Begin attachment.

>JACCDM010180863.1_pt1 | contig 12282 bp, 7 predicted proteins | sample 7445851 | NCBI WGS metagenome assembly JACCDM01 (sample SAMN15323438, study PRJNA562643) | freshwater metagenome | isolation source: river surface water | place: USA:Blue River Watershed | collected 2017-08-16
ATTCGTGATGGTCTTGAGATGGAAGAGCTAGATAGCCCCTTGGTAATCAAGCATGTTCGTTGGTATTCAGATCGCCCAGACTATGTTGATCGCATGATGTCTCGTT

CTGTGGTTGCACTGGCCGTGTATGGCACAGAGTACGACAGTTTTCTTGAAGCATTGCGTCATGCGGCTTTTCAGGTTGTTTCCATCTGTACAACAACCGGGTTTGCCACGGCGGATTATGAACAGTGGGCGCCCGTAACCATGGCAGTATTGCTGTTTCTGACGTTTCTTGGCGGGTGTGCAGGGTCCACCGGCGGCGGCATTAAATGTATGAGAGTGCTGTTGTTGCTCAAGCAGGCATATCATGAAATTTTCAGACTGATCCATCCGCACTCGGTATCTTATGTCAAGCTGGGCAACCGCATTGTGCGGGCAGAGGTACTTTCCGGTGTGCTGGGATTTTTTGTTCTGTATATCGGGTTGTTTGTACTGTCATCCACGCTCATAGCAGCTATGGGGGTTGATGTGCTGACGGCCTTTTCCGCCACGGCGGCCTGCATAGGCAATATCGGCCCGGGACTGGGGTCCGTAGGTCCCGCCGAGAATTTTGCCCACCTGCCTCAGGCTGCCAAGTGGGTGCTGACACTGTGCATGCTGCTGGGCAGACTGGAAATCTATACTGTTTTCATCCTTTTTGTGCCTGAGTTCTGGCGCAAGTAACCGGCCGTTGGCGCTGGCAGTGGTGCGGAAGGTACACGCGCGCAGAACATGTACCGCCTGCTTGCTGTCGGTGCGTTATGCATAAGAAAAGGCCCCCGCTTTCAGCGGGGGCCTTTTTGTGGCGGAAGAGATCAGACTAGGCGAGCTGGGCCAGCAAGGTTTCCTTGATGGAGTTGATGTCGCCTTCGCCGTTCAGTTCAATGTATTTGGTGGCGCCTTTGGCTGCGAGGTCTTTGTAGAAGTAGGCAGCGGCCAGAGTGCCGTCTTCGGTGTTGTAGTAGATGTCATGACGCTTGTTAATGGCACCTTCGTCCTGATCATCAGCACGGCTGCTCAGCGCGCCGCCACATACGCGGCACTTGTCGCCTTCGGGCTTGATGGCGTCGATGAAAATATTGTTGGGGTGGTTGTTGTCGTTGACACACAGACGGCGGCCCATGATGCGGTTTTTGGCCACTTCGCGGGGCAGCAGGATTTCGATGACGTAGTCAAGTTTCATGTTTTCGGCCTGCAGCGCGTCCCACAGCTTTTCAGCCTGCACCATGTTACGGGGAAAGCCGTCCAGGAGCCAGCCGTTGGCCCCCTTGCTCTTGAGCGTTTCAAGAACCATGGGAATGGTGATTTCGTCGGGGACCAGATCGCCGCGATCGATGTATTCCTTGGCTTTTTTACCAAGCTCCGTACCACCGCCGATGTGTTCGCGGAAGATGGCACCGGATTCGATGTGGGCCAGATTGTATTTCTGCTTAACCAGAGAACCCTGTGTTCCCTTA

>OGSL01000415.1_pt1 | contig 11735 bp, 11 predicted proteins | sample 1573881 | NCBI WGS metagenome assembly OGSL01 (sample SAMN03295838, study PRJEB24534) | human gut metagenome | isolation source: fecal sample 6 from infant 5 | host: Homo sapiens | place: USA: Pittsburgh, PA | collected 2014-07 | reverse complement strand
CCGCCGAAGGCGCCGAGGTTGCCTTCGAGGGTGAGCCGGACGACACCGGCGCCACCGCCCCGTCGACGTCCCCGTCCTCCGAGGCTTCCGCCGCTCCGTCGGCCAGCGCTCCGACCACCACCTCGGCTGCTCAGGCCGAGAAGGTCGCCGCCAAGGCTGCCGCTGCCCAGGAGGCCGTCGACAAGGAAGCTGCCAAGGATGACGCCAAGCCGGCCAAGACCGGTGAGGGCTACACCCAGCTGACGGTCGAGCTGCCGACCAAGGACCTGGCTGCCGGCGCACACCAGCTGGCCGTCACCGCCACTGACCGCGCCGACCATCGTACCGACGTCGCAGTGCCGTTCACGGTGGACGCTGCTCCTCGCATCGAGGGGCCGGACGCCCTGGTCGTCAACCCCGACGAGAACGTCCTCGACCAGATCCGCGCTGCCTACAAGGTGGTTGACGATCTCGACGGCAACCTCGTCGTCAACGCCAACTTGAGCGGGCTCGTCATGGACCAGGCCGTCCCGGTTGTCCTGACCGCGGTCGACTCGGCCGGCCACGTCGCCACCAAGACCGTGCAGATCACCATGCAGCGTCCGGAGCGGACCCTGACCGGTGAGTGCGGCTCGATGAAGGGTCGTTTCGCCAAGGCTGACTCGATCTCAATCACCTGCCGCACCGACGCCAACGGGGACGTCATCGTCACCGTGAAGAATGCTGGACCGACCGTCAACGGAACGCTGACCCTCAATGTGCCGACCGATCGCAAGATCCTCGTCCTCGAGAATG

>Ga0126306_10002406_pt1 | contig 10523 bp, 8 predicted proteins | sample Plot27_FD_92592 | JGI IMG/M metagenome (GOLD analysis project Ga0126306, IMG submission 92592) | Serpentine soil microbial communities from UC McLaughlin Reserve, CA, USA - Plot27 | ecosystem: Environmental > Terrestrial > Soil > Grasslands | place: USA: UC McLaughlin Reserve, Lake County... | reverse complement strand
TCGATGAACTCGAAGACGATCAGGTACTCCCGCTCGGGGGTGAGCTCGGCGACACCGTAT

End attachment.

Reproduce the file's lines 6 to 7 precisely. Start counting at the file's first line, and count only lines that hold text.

>Ga0126306_10002406_pt1 | contig 10523 bp, 8 predicted proteins | sample Plot27_FD_92592 | JGI IMG/M metagenome (GOLD analysis project Ga0126306, IMG submission 92592) | Serpentine soil microbial communities from UC McLaughlin Reserve, CA, USA - Plot27 | ecosystem: Environmental > Terrestrial > Soil > Grasslands | place: USA: UC McLaughlin Reserve, Lake County... | reverse complement strand
TCGATGAACTCGAAGACGATCAGGTACTCCCGCTCGGGGGTGAGCTCGGCGACACCGTAT